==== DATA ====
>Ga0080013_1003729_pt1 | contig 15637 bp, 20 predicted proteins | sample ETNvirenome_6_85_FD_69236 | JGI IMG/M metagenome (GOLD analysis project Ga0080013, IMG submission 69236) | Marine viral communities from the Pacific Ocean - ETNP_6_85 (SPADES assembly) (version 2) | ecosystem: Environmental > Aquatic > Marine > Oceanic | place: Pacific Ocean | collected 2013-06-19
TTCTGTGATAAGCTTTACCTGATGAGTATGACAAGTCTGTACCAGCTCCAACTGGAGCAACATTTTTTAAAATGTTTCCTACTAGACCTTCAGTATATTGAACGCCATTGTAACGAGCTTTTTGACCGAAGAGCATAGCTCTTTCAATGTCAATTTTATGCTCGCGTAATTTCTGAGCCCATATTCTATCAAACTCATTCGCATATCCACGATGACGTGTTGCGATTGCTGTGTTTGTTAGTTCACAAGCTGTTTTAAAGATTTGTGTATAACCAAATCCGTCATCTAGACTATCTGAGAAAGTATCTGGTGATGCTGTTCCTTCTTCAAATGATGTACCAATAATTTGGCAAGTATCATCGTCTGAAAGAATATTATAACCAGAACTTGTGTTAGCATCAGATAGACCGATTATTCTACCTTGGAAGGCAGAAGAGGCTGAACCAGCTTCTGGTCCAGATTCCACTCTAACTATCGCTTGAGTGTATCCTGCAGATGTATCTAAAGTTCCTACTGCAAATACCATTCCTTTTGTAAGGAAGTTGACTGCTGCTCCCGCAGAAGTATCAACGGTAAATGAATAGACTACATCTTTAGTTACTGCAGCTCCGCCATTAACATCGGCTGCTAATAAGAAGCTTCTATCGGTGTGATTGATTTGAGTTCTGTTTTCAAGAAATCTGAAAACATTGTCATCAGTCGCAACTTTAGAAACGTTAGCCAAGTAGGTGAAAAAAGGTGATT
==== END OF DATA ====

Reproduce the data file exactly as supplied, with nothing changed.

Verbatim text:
>Ga0080013_1003729_pt1 | contig 15637 bp, 20 predicted proteins | sample ETNvirenome_6_85_FD_69236 | JGI IMG/M metagenome (GOLD analysis project Ga0080013, IMG submission 69236) | Marine viral communities from the Pacific Ocean - ETNP_6_85 (SPADES assembly) (version 2) | ecosystem: Environmental > Aquatic > Marine > Oceanic | place: Pacific Ocean | collected 2013-06-19
TTCTGTGATAAGCTTTACCTGATGAGTATGACAAGTCTGTACCAGCTCCAACTGGAGCAACATTTTTTAAAATGTTTCCTACTAGACCTTCAGTATATTGAACGCCATTGTAACGAGCTTTTTGACCGAAGAGCATAGCTCTTTCAATGTCAATTTTATGCTCGCGTAATTTCTGAGCCCATATTCTATCAAACTCATTCGCATATCCACGATGACGTGTTGCGATTGCTGTGTTTGTTAGTTCACAAGCTGTTTTAAAGATTTGTGTATAACCAAATCCGTCATCTAGACTATCTGAGAAAGTATCTGGTGATGCTGTTCCTTCTTCAAATGATGTACCAATAATTTGGCAAGTATCATCGTCTGAAAGAATATTATAACCAGAACTTGTGTTAGCATCAGATAGACCGATTATTCTACCTTGGAAGGCAGAAGAGGCTGAACCAGCTTCTGGTCCAGATTCCACTCTAACTATCGCTTGAGTGTATCCTGCAGATGTATCTAAAGTTCCTACTGCAAATACCATTCCTTTTGTAAGGAAGTTGACTGCTGCTCCCGCAGAAGTATCAACGGTAAATGAATAGACTACATCTTTAGTTACTGCAGCTCCGCCATTAACATCGGCTGCTAATAAGAAGCTTCTATCGGTGTGATTGATTTGAGTTCTGTTTTCAAGAAATCTGAAAACATTGTCATCAGTCGCAACTTTAGAAACGTTAGCCAAGTAGGTGAAAAAAGGTGATT